I had tried almond flour cooking in the past, but never with blanched almond flour Blanched Almond Meal Flour, 5 lb., which has a very different texture than Bob's red mill almond flour. When I had tried baking with Bob's almond flour, the texture was just too gritty and it didn't go over well with the family. I'd pretty much given up on almond flour cooking until this cookbook.

The recipes in this cookbook are easy and have a great texture that even your full-on gluten eating friends will appreciate.

HOWEVER, you will want to steer clear of the agave, as much has come to light that it is not low glycemic and is just as bad as corn syrup. Also, I don't go for the grape seed oil, as we only use olive, coconut (short chain fatty acids, very healthy - do the research!), or butter (despite our dairy free status, butter is ok for us)in equal measure to the grape seed oil she asks for.

The substitutions I've found that reduce the sugars even further and work out GREAT for the agave are as follows:

Most recipes call for a 1/2 cup of agave, so my substitutions are based on that. You can do the math to change it to other measures (1/4th cup or 3/4 cup as needed).

When it calls for 1/2 cup of agave, use instead 2 Tbsp honey with 3 stevia packets, or a 1/4 cup maple syrup and 3 stevia packets (or 2 squirts of vanilla stevia if you prefer that over the packets). FYI - Honey is sweeter than maple, thus the higher amount of maple if using it instead of honey.

Regarding STEVIA - much of it has a nasty aftertaste that I can't stand. However, the Stevia in the raw brand Stevia Sweetener In The Raw, 50-Count Packages (Pack of 12) does not have the aftertaste! (They process it differently in some way)
I've tried every stevia in hopes of finding one I could tolerate as I really wanted to reduce our sugar intake, so I was thrilled to discover stevia in the raw. Until then I was able to use the liquid vanilla creme stevia Sweet Leaf Vanilla Creme Flavored Liquid Stevia, 2-Ounce Bottle but I could still detect a small bit of the aftertaste (it's kind of a bitter taste...) If you are not sensitive to stevia you can use whichever you like obviously. But for those like me, I want to point out these two particular stevia products.

SUMMARY: Great tasting recipes with good texture but sub honey/maple & stevia for the agave and coconut or butter for the grapeseed oil for healthier options.
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on March 28, 2011
I ordered this book about a year ago and I tried several recipes in it. I was so excited when it arrived as I cannot eat gluten and am so tired of bland food. This author loves Agave which I bought to make her recipes. I found I hate agave and I ended up rewriting the recipes to work and taste better. I do like using the almond flour she recommends. The book is very pretty and well put together. It appears she did a lot of hard work on this book. But the recipes do not turn out well even when using that agave stuff-one example is the pecan pie. I made it exactly as instructed in the book but it was so bad I threw it out. It tasted nothing like pecan pie. I have never given a bad review but this was a great disappointment. I would recommend anyone who has a gluten issue to try making a few of the recipes in this book BEFORE buying the book (if possible) to see if you like them.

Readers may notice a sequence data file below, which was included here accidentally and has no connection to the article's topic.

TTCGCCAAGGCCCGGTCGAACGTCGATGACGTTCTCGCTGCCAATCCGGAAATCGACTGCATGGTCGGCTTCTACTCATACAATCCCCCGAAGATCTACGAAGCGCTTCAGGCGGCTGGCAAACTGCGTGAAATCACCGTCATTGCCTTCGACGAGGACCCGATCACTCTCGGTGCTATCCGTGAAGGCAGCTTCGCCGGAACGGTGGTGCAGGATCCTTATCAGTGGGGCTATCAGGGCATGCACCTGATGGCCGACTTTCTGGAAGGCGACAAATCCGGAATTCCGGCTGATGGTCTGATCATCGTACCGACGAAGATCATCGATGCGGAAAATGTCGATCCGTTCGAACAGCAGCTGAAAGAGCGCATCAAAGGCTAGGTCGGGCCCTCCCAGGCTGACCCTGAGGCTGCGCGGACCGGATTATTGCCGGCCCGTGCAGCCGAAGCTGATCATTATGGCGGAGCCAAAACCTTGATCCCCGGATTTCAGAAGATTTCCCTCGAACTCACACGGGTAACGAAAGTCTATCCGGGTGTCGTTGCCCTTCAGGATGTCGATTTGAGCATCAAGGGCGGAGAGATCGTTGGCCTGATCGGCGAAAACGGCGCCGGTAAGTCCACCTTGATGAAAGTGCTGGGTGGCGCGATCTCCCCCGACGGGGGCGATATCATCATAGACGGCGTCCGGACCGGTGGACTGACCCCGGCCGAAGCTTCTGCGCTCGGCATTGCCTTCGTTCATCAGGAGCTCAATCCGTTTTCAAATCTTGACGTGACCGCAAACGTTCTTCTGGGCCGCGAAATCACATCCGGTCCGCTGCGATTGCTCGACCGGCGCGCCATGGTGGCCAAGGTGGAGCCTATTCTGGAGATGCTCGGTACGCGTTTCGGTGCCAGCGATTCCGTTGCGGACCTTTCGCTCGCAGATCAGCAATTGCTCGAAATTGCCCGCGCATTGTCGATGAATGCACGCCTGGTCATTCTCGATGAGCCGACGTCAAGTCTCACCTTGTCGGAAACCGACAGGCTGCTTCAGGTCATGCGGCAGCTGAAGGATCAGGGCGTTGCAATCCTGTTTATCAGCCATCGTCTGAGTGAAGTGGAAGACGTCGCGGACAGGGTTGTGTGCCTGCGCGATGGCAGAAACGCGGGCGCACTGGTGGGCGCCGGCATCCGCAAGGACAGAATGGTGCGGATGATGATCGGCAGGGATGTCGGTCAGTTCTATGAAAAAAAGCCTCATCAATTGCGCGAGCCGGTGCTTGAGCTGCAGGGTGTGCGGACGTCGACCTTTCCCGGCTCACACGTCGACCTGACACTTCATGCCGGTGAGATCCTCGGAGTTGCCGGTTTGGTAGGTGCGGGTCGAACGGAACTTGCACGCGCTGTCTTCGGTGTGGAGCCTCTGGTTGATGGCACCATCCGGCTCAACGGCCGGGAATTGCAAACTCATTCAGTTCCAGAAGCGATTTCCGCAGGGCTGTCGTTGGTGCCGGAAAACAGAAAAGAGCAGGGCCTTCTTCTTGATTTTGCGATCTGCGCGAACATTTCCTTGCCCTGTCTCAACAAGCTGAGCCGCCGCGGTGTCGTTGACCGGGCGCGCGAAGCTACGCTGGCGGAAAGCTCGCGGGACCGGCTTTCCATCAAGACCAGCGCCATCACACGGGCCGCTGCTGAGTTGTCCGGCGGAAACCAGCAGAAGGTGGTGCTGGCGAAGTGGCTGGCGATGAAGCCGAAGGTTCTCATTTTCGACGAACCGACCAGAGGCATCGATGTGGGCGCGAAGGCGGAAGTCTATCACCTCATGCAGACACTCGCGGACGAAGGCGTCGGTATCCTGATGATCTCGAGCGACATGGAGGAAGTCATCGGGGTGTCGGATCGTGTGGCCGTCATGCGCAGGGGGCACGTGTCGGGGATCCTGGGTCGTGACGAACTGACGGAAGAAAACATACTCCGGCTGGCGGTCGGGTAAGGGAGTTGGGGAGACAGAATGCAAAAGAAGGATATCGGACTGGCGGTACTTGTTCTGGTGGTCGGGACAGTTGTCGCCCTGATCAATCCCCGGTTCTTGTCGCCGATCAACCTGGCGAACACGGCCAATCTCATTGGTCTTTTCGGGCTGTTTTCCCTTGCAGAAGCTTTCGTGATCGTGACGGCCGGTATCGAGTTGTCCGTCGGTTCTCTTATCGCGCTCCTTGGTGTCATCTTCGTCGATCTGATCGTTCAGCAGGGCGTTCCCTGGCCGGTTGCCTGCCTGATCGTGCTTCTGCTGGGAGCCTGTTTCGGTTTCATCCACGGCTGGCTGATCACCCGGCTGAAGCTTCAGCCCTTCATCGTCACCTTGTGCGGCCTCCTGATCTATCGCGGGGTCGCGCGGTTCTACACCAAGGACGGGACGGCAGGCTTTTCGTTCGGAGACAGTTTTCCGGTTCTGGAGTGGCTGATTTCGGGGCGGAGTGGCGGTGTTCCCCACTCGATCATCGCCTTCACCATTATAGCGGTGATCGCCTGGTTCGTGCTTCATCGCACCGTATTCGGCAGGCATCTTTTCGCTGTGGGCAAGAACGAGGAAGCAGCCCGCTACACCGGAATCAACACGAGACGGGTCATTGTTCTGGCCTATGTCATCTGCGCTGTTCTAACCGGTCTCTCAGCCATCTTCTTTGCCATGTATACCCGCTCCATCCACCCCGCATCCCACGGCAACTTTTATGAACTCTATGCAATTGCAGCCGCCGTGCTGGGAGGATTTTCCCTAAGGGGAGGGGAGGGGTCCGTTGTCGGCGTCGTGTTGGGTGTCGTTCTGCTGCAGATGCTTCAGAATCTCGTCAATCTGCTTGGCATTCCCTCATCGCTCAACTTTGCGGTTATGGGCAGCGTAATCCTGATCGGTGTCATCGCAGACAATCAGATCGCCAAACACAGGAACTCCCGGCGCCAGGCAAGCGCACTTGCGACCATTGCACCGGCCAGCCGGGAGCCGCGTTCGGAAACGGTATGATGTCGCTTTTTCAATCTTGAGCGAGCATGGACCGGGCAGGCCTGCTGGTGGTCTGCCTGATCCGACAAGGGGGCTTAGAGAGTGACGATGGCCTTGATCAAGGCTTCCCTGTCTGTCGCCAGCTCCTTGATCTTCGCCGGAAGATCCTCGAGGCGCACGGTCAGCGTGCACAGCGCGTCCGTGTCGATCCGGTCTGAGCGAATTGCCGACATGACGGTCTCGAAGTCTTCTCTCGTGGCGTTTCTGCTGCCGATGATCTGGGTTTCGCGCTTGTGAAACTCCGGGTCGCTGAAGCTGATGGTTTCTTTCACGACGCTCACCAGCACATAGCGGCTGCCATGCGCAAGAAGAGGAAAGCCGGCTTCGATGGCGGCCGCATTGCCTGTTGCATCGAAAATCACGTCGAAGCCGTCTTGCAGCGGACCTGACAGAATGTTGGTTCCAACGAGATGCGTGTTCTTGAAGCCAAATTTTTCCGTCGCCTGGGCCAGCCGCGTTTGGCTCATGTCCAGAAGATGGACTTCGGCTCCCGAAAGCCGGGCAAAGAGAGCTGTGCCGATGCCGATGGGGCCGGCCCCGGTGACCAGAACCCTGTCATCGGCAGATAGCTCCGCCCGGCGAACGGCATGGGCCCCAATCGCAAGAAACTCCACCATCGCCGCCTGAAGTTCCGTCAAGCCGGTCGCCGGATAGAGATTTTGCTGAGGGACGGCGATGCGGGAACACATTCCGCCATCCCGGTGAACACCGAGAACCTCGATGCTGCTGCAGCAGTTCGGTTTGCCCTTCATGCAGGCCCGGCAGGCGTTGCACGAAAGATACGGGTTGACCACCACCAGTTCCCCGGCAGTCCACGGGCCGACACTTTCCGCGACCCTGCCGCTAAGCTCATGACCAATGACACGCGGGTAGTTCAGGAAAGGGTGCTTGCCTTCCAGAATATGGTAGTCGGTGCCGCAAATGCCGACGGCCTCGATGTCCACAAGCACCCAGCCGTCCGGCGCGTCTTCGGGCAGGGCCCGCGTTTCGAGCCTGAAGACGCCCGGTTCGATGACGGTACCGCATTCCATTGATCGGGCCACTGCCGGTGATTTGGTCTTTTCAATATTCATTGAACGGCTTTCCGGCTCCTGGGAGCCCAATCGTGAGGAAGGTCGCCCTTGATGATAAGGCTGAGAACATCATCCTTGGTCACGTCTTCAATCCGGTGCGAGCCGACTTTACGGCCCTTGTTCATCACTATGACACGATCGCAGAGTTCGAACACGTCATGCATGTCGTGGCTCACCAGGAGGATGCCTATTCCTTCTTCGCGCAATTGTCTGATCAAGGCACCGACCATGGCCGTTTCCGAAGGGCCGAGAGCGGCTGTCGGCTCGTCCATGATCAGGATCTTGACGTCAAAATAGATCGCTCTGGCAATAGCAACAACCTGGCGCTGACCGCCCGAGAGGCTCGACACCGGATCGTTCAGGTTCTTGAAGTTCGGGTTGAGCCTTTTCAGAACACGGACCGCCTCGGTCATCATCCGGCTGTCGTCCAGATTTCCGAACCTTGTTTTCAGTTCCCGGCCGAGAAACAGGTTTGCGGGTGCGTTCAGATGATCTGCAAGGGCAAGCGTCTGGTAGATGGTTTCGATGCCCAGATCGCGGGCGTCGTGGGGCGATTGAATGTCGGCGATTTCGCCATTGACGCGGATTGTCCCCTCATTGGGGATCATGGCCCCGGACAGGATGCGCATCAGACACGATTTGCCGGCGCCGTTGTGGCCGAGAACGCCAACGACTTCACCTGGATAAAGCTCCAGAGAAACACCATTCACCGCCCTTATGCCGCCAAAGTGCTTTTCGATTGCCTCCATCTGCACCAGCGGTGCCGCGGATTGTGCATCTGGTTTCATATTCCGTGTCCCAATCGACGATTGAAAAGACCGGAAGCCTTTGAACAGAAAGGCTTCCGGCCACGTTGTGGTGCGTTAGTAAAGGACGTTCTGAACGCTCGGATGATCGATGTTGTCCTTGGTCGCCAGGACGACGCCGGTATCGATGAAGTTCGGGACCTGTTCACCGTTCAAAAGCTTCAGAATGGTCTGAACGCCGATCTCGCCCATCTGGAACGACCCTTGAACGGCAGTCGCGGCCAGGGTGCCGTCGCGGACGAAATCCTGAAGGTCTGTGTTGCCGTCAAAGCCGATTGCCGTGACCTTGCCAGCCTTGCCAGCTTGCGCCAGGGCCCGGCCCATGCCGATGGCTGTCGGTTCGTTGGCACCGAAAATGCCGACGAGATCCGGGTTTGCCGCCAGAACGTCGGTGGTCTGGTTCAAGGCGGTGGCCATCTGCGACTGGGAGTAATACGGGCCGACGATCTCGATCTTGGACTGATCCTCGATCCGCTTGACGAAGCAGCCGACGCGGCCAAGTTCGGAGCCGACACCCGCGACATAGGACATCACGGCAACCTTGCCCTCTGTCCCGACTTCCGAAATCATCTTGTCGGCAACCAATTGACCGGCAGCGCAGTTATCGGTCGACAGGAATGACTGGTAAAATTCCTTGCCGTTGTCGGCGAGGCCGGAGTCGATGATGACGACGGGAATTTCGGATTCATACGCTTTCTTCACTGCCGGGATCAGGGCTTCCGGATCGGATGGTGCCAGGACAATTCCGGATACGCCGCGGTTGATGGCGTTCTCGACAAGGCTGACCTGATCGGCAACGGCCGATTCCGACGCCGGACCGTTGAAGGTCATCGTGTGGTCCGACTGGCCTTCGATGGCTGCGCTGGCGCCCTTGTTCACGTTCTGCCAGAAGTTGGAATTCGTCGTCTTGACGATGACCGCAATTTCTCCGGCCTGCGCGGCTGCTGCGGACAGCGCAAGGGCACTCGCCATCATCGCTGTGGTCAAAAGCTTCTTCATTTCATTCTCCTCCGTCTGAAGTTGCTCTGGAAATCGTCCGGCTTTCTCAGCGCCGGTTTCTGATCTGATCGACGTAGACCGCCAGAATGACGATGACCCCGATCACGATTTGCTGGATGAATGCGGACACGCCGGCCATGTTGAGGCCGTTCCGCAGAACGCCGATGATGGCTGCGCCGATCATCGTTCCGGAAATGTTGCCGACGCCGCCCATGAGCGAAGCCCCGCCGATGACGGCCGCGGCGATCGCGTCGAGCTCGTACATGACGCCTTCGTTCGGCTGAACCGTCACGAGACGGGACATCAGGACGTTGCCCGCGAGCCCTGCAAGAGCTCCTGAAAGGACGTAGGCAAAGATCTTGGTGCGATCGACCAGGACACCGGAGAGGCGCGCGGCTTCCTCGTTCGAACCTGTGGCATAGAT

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on March 26, 2010
I am both gluten-intolerant and prone to candida problems, so I am always looking for innovative ways of making gluten-free/sugar-free treats. Though the recipes here are low-glycemic rather than sugar-free, this book provided some good starting points for working with almond flour.

Unfortunately, I disliked the texture of goods made with grapeseed oil as the author recommends, as they came out heavy and oozed oil even after baking and cooling. I've been substituting a mix of virgin coconut oil and organic butter instead, with improved flavor and texture resulting. It has been harder to substitute for the agave syrup, as I must avoid excess fructose, but I have been having reasonable results with a mix of erythritol and stevia.

The pie crust recipes are quite good when coconut oil and/or butter is substituted. Her cookie recipes are decent, but seem to be mostly the same basic almond-flour shortbread with varying flavors added. I have tried a couple of the "breaded" savory recipes, and had problems with the almond meal mixture falling off the food and (again) tasting heavy and oily.

Still, I applaud the author for working to create low-glycemic GF recipes that do not require the use of eggs or gums as binders. It's not easy to do, and there are a few recipes in here that I will return to time and again (the pie crusts and pecan sandies come to mind).

Overall, I would recommend this book as an inspiration point for adventurous cooks with special dietary needs, but not for someone just getting started on a low-glycemic or gluten-free diet. The recipes rarely resemble their conventional counterparts and are likely to disappoint someone new to the world of GF cooking.
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on August 15, 2009
For people with celiac disease, baking is not always easy, results often not too pleasing and very often not too healthy either. This book adresses these 3 problems in a magnificent way. The recipes are super easy, the results absolutely delicious and the nutritional value outstanding. I reach for Elana's recipes again and again. Friends and family prefer 'her food' over regular stuff. If you have never cooked before and don't know where to begin, this book is a great place to start. For more experienced cooks, the book has a lot to offer as well: a lot of recipes for pie crusts, pizza's, breads etc etc that spark your own imagination and creativity. Do your family, your palate and your health a favour and buy this lovely book!
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on August 12, 2009
The first item I made from the cookbook was the Salmon Dill Burgers. It's funny really because before I began trying these recipes, I thought to myself, "I want something to satisfy my taste since I can't have normal food," but after eating these Salmon Dill Burgers, I thought, "This is normal food!" The Sesame Crackers and the Pecan Shortbread Cookies are equally normal (aka terrific)! It's great because I am not sacrificing taste, but I am eating food that is much better for me. I have not been disappointed with any of the recipes I have tried from the book, and I feel much better eating food made with almond flour instead of grain flours.